“Founding a startup is actually very difficult– a lot more difficult than I think we sometimes realize when we cover these companies. There’s a lot of turmoil and grit and grind that goes into these things. The stories, where it seems like these things came about in an almost Moses-like fashion usually are not necessarily the real story of how these things begin.

Lesson 2: Don’t go into business with friends if you want to stay friends.


“The saddest part of the story is that these were a group of people that were really close and their thirst for control of this company tore them all apart.

There’s a moment in the book where Noah [Glass] is starting Odeo and he goes over to Ev [William]’s house and he says ‘can you give me some money to help start this thing?’ And Ev’s like: ‘Look, I’d love to do it but I don’t want it to screw up our friendship.’ But, Noah, who was very idealistic and was very sweet, was like ‘There’s no way it’s going to screw up our friendship. We’re, like, really close friends, how could it screw up our friendship?’ Of course, six months later they were at each others’ throats as they were trying to decide who would run Odeo and what the company would end up being.”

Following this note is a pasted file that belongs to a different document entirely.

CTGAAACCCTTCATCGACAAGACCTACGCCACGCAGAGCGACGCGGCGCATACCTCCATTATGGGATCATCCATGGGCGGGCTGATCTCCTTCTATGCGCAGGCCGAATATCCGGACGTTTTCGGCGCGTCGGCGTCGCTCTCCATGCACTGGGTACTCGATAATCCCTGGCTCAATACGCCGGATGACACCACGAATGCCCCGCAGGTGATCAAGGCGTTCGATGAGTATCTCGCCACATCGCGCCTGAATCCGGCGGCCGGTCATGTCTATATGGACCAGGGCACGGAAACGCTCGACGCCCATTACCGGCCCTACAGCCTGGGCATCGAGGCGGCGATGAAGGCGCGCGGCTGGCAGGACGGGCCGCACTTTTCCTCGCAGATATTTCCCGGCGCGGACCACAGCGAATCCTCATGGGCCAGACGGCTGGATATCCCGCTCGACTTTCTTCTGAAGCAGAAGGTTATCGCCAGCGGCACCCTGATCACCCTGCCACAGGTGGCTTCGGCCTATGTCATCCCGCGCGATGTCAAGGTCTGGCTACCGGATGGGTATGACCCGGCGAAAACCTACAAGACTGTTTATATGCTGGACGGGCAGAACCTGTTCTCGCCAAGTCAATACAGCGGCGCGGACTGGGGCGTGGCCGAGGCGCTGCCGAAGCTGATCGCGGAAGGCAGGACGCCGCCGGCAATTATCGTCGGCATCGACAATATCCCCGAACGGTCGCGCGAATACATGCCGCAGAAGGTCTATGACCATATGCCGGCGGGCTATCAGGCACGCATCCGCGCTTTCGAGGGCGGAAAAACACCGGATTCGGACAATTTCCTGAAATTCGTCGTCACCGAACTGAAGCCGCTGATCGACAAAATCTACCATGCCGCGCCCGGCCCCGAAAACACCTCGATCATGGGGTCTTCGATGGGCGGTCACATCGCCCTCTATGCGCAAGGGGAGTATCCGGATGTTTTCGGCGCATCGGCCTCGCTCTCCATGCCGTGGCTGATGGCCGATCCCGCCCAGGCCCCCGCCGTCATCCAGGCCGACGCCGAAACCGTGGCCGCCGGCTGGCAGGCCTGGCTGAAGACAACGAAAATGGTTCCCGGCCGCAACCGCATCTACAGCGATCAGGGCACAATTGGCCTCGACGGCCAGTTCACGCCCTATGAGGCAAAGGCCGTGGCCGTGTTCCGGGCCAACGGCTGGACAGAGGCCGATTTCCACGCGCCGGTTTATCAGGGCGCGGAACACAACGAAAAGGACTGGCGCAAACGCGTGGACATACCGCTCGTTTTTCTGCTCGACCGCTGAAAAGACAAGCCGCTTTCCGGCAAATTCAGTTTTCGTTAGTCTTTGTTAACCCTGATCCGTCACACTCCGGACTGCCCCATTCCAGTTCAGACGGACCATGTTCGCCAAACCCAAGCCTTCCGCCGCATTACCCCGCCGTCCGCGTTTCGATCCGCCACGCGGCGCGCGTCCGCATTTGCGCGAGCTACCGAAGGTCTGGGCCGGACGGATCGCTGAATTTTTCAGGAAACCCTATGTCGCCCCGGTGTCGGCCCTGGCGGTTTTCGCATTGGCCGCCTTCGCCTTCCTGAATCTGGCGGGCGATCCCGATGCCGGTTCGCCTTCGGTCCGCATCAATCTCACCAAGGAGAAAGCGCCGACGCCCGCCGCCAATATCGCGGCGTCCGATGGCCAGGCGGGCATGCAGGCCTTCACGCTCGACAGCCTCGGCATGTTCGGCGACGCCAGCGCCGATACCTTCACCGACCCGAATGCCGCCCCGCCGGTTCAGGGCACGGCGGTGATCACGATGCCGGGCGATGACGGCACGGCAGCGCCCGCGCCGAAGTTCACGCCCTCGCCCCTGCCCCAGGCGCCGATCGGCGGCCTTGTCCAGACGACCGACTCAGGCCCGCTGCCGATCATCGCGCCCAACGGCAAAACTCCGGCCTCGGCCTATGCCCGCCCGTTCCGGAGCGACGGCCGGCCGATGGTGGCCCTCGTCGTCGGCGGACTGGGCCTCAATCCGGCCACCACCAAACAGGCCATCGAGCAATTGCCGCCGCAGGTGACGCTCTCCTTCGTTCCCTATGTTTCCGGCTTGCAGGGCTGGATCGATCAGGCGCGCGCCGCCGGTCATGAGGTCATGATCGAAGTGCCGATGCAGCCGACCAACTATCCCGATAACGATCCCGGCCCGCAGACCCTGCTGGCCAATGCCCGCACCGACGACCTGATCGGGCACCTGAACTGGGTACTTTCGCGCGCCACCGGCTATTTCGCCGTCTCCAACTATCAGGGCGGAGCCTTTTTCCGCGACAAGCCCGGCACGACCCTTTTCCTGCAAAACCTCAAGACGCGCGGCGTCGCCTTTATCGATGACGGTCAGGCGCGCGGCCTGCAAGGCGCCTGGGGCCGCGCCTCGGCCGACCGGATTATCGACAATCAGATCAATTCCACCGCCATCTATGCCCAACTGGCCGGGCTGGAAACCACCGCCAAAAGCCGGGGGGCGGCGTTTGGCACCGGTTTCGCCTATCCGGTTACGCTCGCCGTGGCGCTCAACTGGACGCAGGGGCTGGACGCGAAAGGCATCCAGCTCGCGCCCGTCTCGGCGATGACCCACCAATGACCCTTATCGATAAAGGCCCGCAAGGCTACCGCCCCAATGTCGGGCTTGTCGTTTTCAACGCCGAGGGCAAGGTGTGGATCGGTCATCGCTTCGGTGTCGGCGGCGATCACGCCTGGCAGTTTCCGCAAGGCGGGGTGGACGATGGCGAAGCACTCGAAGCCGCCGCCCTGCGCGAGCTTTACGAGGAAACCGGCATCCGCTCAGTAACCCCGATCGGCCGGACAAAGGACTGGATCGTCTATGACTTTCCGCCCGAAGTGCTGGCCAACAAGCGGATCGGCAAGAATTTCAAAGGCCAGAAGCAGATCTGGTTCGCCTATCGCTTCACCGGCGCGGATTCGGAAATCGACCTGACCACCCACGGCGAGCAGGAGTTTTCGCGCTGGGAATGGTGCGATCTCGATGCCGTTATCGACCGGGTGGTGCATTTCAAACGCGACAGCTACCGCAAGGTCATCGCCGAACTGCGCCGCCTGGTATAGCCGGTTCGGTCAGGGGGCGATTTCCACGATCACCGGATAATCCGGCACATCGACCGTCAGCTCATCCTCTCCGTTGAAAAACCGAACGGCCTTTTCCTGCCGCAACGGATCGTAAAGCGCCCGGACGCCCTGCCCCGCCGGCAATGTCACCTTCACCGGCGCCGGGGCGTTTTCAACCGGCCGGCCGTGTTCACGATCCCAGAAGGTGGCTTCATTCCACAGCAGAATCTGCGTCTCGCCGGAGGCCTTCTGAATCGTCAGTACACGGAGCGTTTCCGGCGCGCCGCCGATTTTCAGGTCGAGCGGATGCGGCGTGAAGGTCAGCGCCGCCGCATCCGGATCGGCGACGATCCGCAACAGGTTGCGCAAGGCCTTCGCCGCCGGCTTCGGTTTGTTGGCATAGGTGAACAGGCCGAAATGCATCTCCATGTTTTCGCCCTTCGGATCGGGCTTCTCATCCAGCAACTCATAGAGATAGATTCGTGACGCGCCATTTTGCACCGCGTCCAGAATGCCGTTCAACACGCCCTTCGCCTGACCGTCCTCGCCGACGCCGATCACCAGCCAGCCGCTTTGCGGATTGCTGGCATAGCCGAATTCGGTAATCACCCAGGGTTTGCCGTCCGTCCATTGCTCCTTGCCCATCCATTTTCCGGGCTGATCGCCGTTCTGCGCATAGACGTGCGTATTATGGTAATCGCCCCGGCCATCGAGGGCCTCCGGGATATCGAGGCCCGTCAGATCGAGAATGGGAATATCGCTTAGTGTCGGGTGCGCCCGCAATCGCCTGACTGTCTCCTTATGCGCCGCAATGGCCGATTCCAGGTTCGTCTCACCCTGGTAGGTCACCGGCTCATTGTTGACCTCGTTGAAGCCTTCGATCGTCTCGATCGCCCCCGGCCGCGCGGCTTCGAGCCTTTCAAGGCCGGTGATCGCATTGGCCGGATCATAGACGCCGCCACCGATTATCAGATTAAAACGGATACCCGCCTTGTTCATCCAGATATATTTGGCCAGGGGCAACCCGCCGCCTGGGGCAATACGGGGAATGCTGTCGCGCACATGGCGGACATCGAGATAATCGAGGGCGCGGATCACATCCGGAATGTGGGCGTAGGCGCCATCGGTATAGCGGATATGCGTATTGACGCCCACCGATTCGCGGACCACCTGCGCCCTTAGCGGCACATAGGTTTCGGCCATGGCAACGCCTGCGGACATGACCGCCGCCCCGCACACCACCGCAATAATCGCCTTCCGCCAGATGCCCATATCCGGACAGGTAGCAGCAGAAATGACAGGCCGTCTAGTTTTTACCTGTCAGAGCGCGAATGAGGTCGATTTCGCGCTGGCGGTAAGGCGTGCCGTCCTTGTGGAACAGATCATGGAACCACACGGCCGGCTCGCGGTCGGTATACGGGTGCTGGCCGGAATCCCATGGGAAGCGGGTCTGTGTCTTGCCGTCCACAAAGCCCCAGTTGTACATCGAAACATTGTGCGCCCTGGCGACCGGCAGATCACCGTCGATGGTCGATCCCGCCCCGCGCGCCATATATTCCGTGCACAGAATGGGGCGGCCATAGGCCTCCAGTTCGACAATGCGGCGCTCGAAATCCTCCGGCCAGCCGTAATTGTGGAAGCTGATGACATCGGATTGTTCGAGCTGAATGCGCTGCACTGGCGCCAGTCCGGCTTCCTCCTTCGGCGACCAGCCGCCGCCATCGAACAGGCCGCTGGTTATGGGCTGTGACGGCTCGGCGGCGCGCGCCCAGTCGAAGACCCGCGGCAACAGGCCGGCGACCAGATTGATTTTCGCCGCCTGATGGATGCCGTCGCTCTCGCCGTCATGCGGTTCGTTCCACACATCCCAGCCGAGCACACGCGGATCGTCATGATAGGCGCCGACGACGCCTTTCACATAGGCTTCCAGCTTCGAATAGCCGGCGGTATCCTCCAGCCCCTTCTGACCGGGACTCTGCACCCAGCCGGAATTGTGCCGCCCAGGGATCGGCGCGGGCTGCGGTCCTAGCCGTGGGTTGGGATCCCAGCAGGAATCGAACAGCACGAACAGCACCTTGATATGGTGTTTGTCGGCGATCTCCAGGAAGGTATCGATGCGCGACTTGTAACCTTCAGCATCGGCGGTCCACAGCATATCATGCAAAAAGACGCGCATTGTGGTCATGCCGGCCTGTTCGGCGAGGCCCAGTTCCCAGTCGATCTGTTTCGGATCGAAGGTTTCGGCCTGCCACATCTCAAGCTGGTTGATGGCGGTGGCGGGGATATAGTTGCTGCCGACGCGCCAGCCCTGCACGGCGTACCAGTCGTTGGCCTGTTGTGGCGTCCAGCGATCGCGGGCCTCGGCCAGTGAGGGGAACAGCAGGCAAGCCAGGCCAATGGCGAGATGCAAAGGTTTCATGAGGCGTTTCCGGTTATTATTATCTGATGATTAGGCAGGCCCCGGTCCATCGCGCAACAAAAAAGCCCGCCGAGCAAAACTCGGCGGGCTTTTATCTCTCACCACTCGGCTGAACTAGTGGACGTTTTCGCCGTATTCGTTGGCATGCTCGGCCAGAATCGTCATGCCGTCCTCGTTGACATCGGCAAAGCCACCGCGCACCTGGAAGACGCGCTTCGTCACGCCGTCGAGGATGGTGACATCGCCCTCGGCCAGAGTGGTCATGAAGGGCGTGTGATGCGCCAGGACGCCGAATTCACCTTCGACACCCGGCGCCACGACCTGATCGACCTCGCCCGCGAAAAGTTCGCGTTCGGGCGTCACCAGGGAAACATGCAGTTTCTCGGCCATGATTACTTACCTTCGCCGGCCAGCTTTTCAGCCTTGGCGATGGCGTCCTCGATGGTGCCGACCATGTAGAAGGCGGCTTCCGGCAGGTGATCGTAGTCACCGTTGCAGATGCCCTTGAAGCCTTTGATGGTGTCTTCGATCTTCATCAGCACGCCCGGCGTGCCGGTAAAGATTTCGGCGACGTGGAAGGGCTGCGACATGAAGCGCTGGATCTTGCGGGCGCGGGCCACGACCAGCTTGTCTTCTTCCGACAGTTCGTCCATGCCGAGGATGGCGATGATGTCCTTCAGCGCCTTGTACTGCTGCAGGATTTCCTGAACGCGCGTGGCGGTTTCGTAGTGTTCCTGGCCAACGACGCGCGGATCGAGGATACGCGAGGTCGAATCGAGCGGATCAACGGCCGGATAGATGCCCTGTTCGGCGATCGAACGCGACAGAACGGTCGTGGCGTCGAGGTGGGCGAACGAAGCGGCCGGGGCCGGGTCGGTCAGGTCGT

Lesson 3: If you do go into business with your friends, try not to push them out of the company.

“There’s nothing wrong with being rich and successful and doing it without hurting other people. I think the easy route is to hurt other people and to dismiss them and remove them from the history of the story and creation. And, sure, it’s more difficult to explain what happened at the beginning and to give people credit and money that they deserve, but I think it’s the right thing to do.”

Lesson 4: Fighting is okay, though.